Connors, who died Wednesday among family and friends in Halton Hills, Ontario, was known for his songs extolling Canada's natural beauty and its working-class inhabitants, the Toronto Star reported.
Though Connors was a four-pack-a-day smoker, close friend Brian Edwards told the newspaper "it wasn't the cigarettes that got him."
Connors, whose health had declined noticeably recently, posted a personal message on his website stompintom.com this week alerting his fans his time was growing short.
"Hello friends, I want all my fans, past, present, or future, to know that without you, there would have not been any Stompin' Tom," he wrote.
"It was a long hard bumpy road, but this great country kept me inspired with its beauty, character, and spirit, driving me to keep marching on and devoted to sing about its people and places that make Canada the greatest country in the world.
"I must now pass the torch, to all of you, to help keep the Maple Leaf flying high, and be the Patriot Canada needs now and in the future."
The Canadian Broadcasting Corp. reported Member of Parliament Charlie Angus, also a musician, noted there was a time Connors wasn't highly regarded by some in the music industry.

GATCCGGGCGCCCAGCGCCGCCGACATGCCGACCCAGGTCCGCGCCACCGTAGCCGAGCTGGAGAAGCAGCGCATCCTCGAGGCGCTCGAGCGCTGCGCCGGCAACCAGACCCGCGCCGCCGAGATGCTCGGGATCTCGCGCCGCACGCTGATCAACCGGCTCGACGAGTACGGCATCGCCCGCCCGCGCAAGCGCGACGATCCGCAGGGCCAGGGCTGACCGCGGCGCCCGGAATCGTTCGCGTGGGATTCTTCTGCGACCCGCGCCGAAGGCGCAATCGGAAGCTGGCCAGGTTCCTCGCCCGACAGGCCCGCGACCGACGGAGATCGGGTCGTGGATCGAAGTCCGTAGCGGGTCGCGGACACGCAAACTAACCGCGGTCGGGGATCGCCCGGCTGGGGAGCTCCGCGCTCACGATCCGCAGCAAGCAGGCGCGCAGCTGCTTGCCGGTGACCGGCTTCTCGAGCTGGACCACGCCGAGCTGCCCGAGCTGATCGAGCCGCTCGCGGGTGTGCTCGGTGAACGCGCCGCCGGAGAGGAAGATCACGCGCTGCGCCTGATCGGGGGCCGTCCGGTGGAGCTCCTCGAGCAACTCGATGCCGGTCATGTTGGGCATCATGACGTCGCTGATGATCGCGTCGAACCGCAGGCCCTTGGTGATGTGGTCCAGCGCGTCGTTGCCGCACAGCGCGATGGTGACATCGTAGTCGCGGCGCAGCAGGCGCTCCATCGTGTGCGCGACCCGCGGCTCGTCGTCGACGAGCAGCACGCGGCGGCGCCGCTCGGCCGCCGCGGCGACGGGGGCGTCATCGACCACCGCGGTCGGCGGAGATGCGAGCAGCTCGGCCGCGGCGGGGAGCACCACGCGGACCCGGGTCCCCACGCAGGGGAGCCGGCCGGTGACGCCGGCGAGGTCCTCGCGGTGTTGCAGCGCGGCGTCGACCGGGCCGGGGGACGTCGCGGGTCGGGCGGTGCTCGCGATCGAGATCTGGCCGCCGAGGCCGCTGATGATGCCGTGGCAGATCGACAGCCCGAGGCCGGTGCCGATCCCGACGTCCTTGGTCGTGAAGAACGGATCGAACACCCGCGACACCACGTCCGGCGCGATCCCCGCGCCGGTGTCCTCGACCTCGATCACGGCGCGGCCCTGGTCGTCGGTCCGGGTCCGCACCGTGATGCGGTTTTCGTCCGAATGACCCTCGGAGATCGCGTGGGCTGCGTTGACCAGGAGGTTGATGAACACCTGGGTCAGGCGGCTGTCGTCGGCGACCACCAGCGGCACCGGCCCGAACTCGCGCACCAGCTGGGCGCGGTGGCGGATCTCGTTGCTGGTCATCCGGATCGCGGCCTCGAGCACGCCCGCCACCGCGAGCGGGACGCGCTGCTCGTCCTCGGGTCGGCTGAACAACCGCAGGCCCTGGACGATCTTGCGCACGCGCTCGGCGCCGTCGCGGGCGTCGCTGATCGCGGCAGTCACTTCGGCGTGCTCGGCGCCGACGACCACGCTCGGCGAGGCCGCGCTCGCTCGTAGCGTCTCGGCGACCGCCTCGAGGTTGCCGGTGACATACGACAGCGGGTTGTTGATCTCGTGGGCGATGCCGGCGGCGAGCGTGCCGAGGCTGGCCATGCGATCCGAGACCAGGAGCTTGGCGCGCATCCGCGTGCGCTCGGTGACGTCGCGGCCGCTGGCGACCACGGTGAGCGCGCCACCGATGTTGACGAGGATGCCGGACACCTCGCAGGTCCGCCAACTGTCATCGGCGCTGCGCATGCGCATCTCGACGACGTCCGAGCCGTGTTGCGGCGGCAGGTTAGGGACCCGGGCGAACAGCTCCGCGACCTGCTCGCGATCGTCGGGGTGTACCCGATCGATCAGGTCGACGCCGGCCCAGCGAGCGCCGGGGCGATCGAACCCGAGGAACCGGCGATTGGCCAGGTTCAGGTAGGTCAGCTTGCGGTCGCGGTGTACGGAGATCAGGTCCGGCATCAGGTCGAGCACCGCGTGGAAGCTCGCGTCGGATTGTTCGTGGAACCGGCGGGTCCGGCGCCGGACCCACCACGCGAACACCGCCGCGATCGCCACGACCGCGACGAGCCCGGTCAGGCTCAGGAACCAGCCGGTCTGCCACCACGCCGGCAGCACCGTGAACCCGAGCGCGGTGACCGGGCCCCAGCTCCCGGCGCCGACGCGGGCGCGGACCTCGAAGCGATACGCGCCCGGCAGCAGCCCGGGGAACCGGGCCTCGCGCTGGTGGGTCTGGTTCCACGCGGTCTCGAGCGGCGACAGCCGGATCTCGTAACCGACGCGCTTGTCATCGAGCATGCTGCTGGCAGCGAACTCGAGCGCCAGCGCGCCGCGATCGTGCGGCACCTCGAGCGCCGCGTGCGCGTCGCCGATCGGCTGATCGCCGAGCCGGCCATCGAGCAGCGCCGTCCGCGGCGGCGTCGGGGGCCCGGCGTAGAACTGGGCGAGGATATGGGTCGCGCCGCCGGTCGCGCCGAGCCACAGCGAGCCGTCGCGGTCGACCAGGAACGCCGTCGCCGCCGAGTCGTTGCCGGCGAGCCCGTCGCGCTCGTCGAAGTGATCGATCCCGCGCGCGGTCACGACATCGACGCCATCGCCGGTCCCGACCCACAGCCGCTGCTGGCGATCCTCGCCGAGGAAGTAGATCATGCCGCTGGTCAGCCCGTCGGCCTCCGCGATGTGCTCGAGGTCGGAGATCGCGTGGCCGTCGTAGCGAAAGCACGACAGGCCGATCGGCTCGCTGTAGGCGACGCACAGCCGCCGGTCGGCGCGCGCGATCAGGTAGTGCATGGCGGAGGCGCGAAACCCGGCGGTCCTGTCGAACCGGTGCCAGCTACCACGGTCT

"We have to remember that he was ridiculed for many years by the Canadian music establishment," Angus said. "They thought his music was embarrassing. They thought he was kitschy, because he sang about Canada. That was taboo. We were a cultural colony at the time and Tom fought against it."
Angus said Connors' songs, like "Fire in the Mine," spoke volumes.
"It just was a chilling song, because my grandfather worked at that mine." Angus said. "It was a song about our people and what happened to us ... . He wrote those songs for people that made them feel like they came from someplace that mattered."
Connors recorded more than 60 albums and wrote thousands of songs, his spokesman said.
Fellow Canadian singer k.d. lang called Connors "uncompromisingly Canadian."
"We owe him our pride and respect," she said in a post on her Facebook page.
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